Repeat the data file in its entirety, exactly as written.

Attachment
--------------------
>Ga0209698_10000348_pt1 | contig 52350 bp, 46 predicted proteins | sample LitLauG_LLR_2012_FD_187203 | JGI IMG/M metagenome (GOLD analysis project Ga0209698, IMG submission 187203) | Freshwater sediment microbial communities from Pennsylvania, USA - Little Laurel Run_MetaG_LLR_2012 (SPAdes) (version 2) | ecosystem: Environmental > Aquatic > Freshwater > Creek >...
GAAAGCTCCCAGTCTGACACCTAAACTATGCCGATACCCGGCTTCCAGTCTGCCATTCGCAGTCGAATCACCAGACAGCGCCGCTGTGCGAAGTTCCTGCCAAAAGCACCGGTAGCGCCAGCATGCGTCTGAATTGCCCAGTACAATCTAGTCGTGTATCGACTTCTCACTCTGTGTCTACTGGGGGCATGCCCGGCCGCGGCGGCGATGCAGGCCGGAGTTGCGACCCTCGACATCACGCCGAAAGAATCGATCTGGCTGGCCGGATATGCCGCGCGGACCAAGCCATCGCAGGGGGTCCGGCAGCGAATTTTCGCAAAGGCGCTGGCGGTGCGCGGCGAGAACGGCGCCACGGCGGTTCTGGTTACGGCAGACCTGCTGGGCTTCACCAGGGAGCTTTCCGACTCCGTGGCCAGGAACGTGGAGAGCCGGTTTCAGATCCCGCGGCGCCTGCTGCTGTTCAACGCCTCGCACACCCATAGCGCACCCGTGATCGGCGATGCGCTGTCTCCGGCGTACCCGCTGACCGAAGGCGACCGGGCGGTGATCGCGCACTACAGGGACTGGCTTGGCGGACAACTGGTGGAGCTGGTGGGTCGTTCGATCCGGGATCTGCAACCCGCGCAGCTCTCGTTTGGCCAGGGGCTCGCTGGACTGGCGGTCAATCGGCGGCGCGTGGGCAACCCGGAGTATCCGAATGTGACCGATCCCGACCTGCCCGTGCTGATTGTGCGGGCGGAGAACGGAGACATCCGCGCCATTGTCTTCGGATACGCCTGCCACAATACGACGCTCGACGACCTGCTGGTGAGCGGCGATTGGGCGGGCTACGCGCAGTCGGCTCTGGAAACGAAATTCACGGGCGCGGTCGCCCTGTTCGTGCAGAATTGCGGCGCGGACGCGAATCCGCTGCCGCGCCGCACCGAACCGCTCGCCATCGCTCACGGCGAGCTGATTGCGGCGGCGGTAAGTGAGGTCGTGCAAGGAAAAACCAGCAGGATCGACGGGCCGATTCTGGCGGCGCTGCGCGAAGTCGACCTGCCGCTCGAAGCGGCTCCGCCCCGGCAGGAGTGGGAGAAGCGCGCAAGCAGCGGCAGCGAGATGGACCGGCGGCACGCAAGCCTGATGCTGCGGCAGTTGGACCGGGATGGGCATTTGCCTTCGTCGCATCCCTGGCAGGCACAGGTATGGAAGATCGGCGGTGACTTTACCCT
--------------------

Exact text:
>Ga0209698_10000348_pt1 | contig 52350 bp, 46 predicted proteins | sample LitLauG_LLR_2012_FD_187203 | JGI IMG/M metagenome (GOLD analysis project Ga0209698, IMG submission 187203) | Freshwater sediment microbial communities from Pennsylvania, USA - Little Laurel Run_MetaG_LLR_2012 (SPAdes) (version 2) | ecosystem: Environmental > Aquatic > Freshwater > Creek >...
GAAAGCTCCCAGTCTGACACCTAAACTATGCCGATACCCGGCTTCCAGTCTGCCATTCGCAGTCGAATCACCAGACAGCGCCGCTGTGCGAAGTTCCTGCCAAAAGCACCGGTAGCGCCAGCATGCGTCTGAATTGCCCAGTACAATCTAGTCGTGTATCGACTTCTCACTCTGTGTCTACTGGGGGCATGCCCGGCCGCGGCGGCGATGCAGGCCGGAGTTGCGACCCTCGACATCACGCCGAAAGAATCGATCTGGCTGGCCGGATATGCCGCGCGGACCAAGCCATCGCAGGGGGTCCGGCAGCGAATTTTCGCAAAGGCGCTGGCGGTGCGCGGCGAGAACGGCGCCACGGCGGTTCTGGTTACGGCAGACCTGCTGGGCTTCACCAGGGAGCTTTCCGACTCCGTGGCCAGGAACGTGGAGAGCCGGTTTCAGATCCCGCGGCGCCTGCTGCTGTTCAACGCCTCGCACACCCATAGCGCACCCGTGATCGGCGATGCGCTGTCTCCGGCGTACCCGCTGACCGAAGGCGACCGGGCGGTGATCGCGCACTACAGGGACTGGCTTGGCGGACAACTGGTGGAGCTGGTGGGTCGTTCGATCCGGGATCTGCAACCCGCGCAGCTCTCGTTTGGCCAGGGGCTCGCTGGACTGGCGGTCAATCGGCGGCGCGTGGGCAACCCGGAGTATCCGAATGTGACCGATCCCGACCTGCCCGTGCTGATTGTGCGGGCGGAGAACGGAGACATCCGCGCCATTGTCTTCGGATACGCCTGCCACAATACGACGCTCGACGACCTGCTGGTGAGCGGCGATTGGGCGGGCTACGCGCAGTCGGCTCTGGAAACGAAATTCACGGGCGCGGTCGCCCTGTTCGTGCAGAATTGCGGCGCGGACGCGAATCCGCTGCCGCGCCGCACCGAACCGCTCGCCATCGCTCACGGCGAGCTGATTGCGGCGGCGGTAAGTGAGGTCGTGCAAGGAAAAACCAGCAGGATCGACGGGCCGATTCTGGCGGCGCTGCGCGAAGTCGACCTGCCGCTCGAAGCGGCTCCGCCCCGGCAGGAGTGGGAGAAGCGCGCAAGCAGCGGCAGCGAGATGGACCGGCGGCACGCAAGCCTGATGCTGCGGCAGTTGGACCGGGATGGGCATTTGCCTTCGTCGCATCCCTGGCAGGCACAGGTATGGAAGATCGGCGGTGACTTTACCCT